What’s the Best Way to Serve
When we consider how best to serve others, it helps to remember that we can rise to the level we set for ourselves—that whatever service we render ought to be performed to the very best of our abilities.
While striving for excellence in all that we do, the sincerest form of service is that which is offered in a spirit of humility. To be useful is gratifying, but our efforts to help others should be free from any desire for self-aggrandizement, recognition, or sense of superiority. Prestige is a notion that is based on social beliefs, not on reality.
For example, modern society holds medical doctors in high esteem because they study healing methods for years, they are paid well, and they deal with important matters of life and death. Oftentimes when your health is in great peril, the skills and knowledge of a doctor are essential to cure your ailment or heal your injury. For these reasons we entrust our health care to them and seek them out when we are sick.
Garbage collectors, however, are not nearly so highly regarded. Many view the job of a garbage collector as necessary but undesirable because it disposes of our refuse, the items that we don’t want to deal with anymore. Every day, however, garbage collectors remove and dispose of tons of potentially dangerous materials, thereby ensuring that thousands of people will not fall ill. Garbage collecting is, in fact, far more proactive than traditional medicine in the prevention of disease. On one hand, the majority of medical doctors are not in the business of prevention because they endeavor to treat us only after we have become ill. Garbage collectors, on the other hand, perform their service before we get sick by preventing the potential spread of disease. So which profession is worthier of prestige and respect? They could be regarded as equal, because both doctor and garbage collector serve the world and in so doing serve each other:
Direct your whole effort toward the happiness of those who are despondent, bestow food upon the hungry, clothe the needy, and glorify the humble. – Abdu’l-Baha, The Promulgation of Universal Peace, p. 469.
Let them [all human beings] purify their sight and behold all humankind as leaves and blossoms and fruits of the tree of being. Let them at all times concern themselves with doing a kindly thing for one of their fellows, offering to someone love, consideration, thoughtful help. – Abdu’l-Baha, Selections from the Writings of Abdu’l-Baha, p. 1.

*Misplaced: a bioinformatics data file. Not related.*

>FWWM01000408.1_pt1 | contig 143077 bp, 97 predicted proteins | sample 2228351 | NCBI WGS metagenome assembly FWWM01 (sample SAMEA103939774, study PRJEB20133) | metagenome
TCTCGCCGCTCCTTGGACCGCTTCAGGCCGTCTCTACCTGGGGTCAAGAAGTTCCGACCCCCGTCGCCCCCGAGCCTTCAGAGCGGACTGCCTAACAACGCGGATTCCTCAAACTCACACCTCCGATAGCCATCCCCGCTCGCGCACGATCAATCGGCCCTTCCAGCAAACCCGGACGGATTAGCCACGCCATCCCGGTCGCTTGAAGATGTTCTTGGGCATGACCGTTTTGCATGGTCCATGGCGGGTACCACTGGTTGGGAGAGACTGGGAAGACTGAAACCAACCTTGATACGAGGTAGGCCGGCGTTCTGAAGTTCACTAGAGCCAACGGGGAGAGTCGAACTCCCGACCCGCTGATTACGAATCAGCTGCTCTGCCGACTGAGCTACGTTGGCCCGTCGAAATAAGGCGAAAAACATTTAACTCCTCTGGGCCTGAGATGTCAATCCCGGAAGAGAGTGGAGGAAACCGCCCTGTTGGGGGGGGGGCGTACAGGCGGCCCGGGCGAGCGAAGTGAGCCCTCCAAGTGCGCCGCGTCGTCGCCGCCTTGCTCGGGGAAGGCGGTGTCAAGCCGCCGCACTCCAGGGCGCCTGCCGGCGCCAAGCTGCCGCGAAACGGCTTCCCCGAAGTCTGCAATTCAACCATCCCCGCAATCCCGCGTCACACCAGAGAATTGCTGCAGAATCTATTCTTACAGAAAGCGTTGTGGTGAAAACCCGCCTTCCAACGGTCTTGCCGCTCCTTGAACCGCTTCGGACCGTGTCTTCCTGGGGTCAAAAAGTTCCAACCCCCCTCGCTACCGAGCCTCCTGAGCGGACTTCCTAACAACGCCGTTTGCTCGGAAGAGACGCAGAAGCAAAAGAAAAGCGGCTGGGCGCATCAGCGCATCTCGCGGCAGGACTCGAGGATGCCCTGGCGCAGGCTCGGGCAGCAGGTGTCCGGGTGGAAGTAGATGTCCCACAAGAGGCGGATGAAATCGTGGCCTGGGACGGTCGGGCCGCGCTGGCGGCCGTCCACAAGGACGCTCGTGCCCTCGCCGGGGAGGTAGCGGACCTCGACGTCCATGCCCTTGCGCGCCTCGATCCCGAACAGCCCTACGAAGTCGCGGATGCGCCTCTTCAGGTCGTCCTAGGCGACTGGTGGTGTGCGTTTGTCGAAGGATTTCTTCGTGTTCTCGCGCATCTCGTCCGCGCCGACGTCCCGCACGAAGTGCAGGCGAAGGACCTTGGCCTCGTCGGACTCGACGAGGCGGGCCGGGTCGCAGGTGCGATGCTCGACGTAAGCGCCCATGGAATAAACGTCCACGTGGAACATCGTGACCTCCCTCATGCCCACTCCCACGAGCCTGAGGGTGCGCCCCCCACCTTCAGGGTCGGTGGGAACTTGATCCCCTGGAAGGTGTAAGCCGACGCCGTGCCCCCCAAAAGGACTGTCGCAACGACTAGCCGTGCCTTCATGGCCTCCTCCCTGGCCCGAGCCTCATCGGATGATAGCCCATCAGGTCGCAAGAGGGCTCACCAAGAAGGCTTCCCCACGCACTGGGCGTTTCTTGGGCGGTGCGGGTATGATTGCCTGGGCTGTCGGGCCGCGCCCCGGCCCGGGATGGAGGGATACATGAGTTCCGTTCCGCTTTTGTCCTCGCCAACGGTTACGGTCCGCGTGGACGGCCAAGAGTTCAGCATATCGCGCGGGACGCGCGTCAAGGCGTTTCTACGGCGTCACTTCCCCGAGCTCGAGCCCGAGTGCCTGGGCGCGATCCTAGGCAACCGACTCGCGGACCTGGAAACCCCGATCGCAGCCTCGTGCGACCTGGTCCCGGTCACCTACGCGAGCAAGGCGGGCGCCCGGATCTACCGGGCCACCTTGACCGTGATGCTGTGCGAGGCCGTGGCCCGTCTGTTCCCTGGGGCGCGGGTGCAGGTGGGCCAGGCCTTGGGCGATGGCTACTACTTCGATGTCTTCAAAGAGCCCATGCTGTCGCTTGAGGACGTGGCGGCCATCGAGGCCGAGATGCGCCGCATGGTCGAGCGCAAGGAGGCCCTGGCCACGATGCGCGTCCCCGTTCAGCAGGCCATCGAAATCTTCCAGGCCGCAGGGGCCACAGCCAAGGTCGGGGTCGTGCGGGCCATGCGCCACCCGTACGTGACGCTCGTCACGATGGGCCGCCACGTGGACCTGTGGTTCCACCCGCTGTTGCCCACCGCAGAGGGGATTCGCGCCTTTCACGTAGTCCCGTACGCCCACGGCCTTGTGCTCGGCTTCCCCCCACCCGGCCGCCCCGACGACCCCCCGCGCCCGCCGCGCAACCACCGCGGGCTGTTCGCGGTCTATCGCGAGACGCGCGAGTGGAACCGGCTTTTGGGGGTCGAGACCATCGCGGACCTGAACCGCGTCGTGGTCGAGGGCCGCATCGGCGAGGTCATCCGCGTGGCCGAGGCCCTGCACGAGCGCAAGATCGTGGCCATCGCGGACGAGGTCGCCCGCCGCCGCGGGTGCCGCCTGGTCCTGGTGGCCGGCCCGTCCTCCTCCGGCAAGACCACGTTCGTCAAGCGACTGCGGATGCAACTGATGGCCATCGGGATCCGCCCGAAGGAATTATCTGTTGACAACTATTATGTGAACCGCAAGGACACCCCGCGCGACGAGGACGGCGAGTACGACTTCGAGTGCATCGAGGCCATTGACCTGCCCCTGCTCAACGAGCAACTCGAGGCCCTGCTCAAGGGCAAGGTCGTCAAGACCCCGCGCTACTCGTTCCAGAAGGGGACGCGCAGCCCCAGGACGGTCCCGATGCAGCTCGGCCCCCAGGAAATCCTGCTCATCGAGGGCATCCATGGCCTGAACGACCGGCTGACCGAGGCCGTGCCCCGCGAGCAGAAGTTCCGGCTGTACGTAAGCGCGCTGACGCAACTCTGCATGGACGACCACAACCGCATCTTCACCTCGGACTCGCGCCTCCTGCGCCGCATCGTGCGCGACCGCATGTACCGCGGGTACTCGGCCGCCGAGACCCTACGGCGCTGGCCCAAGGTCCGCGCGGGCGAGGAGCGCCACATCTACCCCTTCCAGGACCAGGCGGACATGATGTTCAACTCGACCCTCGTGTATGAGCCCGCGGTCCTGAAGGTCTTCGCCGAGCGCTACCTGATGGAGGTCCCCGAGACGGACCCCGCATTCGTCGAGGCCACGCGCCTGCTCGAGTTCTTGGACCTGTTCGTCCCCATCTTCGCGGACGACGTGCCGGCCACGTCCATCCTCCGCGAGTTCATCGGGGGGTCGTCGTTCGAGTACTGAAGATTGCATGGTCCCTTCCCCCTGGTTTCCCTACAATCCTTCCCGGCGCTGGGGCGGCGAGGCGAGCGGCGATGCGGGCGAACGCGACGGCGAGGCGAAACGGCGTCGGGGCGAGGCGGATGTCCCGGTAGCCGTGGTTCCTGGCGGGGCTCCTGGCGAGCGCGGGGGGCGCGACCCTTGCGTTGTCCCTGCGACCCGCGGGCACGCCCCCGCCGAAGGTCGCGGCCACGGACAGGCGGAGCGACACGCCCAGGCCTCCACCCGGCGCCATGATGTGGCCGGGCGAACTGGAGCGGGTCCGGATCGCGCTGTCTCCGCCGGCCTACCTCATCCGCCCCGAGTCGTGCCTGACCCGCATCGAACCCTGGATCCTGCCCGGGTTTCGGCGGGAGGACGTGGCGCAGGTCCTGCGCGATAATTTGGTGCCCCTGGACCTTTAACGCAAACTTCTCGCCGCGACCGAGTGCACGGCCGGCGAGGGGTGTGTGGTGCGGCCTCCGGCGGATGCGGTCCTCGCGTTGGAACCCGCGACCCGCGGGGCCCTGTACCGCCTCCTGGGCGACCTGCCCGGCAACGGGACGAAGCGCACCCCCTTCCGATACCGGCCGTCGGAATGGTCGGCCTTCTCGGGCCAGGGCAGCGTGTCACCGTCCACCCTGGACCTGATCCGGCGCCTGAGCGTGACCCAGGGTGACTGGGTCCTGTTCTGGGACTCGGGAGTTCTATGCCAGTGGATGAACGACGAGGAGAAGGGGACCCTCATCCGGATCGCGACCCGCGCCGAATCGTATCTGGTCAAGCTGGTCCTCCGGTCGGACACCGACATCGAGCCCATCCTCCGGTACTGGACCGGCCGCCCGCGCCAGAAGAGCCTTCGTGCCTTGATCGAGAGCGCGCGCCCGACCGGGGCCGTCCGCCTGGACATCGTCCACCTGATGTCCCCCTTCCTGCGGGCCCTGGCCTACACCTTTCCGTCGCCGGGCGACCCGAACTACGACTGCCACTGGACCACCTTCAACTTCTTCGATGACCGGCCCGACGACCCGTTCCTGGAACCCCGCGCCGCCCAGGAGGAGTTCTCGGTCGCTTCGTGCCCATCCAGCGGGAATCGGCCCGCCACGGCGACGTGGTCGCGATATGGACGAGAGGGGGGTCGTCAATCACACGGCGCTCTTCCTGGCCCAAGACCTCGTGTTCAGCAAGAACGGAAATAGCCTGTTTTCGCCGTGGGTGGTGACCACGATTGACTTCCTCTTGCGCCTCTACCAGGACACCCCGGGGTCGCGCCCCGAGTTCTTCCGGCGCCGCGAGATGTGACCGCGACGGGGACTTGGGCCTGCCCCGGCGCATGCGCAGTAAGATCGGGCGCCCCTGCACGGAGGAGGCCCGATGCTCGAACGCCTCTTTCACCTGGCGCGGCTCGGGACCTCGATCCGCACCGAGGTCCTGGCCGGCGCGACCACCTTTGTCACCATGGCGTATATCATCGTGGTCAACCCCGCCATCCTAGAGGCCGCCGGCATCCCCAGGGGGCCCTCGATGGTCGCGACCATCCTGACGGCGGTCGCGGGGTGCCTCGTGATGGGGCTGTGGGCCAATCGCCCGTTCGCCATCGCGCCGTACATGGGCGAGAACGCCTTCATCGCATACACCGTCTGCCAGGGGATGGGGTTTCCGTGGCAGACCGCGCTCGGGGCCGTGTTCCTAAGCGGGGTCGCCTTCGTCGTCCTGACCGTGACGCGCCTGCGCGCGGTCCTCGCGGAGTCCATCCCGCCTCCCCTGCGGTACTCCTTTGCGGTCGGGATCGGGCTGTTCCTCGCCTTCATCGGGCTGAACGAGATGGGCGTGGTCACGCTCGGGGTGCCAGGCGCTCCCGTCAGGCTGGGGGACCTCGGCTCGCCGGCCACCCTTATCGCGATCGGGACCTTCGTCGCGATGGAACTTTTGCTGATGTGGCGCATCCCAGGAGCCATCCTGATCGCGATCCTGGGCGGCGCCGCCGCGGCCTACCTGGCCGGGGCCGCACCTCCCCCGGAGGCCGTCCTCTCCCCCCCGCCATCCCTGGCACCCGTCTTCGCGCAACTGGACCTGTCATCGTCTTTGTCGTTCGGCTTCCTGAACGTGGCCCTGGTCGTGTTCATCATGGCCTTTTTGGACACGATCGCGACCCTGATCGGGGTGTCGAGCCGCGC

Any work that one does in life, not just volunteer work, can be pursued with a spirit of service. Any profession, whether seen as prestigious or lowly, merits praise if it exists to serve others. Our intentions, efforts, and achievements are all factors in our service to others. To serve effectively we need to be pure-hearted in our intentions, industrious in our efforts, and humble in our achievements.
Placing too much emphasis on outcomes can be disappointing. It is good to be successful, but often the outcome of a situation is beyond our control. Being overly focused on results and the bottom line may be the driving factors in corporations and capitalism, but they have little to do with true altruistic service. If we value only the outcome and not the efforts, then the adage “the ends justify the means” makes logical sense. However, experience has repeatedly demonstrated that those of us who follow this rationale are ultimately judged both by the selfishness of our hearts and by what our hands have wrought. Our intentions are the one thing in life over which we have complete control, especially when we endeavor to help each other. They are part of a sequence of steps leading to effective service.
The first step in any plan for effective service should be to begin with prayer, for it is always spiritually beneficial to pray and reflect upon the needs of the situation in which we hope to serve. This helps us to remain selfless in our intentions. Next we must draw upon our resolve and volition, and finally we must act to carry out our plan, confident that whatever the result may be, it is the will of God.
It is incumbent upon every man of insight and understanding to strive to translate that which hath been written into reality and action. … That one indeed is a man who, today, dedicateth himself to the service of the entire human race. The Great Being saith: Blessed and happy is he that ariseth to promote the best interests of the peoples and kindreds of the earth. – Baha’u’llah, Gleanings from the Writings of Baha’u’llah, p. 250.
As a framework for our intentions and an outline for our service to others, the following excerpt from Baha’i scripture is among the best spiritual advice ever given:
Be generous in prosperity, and thankful in adversity. Be worthy of the trust of thy neighbor, and look upon him with a bright and friendly face. Be a treasure to the poor, an admonisher to the rich, an answerer of the cry of the needy, a preserver of the sanctity of thy pledge. Be fair in thy judgment, and guarded in thy speech. Be unjust to no man, and show all meekness to all men. Be as a lamp unto them that walk in darkness, a joy to the sorrowful, a sea for the thirsty, a haven for the distressed, an upholder and defender of the victim of oppression. Let integrity and uprightness distinguish all thine acts. Be a home for the stranger, a balm to the suffering, a tower of strength for the fugitive. Be eyes to the blind, and a guiding light unto the feet of the erring. Be an ornament to the countenance of truth, a crown to the brow of fidelity, a pillar of the temple of righteousness, a breath of life to the body of mankind, an ensign of the hosts of justice, a luminary above the horizon of virtue, a dew to the soil of the human heart, an ark on the ocean of knowledge, a sun in the heaven of bounty, a gem on the diadem of wisdom, a shining light in the firmament of thy generation, a fruit upon the tree of humility. – Ibid., p. 285.